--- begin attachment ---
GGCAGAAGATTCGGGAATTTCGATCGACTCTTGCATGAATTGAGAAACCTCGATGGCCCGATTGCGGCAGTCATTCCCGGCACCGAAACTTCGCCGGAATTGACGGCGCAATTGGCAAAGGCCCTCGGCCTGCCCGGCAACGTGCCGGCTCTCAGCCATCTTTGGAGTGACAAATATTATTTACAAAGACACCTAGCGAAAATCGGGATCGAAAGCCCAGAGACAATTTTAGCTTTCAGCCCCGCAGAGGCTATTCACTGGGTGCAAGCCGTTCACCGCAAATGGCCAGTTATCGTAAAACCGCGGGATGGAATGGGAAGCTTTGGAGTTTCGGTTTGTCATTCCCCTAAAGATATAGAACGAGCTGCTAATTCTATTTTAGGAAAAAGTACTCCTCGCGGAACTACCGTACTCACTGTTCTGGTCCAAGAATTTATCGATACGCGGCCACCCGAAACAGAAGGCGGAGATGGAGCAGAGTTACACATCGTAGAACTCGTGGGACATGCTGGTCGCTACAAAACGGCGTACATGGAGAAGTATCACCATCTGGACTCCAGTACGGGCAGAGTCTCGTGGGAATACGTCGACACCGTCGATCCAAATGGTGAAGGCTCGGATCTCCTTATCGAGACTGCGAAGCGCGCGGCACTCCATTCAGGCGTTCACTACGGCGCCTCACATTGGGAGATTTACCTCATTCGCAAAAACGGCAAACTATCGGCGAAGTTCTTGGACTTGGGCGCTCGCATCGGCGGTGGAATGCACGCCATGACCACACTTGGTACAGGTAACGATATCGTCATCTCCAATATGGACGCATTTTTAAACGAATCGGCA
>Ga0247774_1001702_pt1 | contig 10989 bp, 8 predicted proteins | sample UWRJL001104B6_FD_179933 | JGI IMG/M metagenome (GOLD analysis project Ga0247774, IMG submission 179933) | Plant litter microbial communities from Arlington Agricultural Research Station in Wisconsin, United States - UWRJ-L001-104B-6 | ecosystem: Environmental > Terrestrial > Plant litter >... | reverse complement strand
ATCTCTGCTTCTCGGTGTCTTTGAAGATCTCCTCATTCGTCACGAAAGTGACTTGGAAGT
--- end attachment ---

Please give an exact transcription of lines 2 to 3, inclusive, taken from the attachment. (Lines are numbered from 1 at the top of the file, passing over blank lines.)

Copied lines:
>Ga0247774_1001702_pt1 | contig 10989 bp, 8 predicted proteins | sample UWRJL001104B6_FD_179933 | JGI IMG/M metagenome (GOLD analysis project Ga0247774, IMG submission 179933) | Plant litter microbial communities from Arlington Agricultural Research Station in Wisconsin, United States - UWRJ-L001-104B-6 | ecosystem: Environmental > Terrestrial > Plant litter >... | reverse complement strand
ATCTCTGCTTCTCGGTGTCTTTGAAGATCTCCTCATTCGTCACGAAAGTGACTTGGAAGT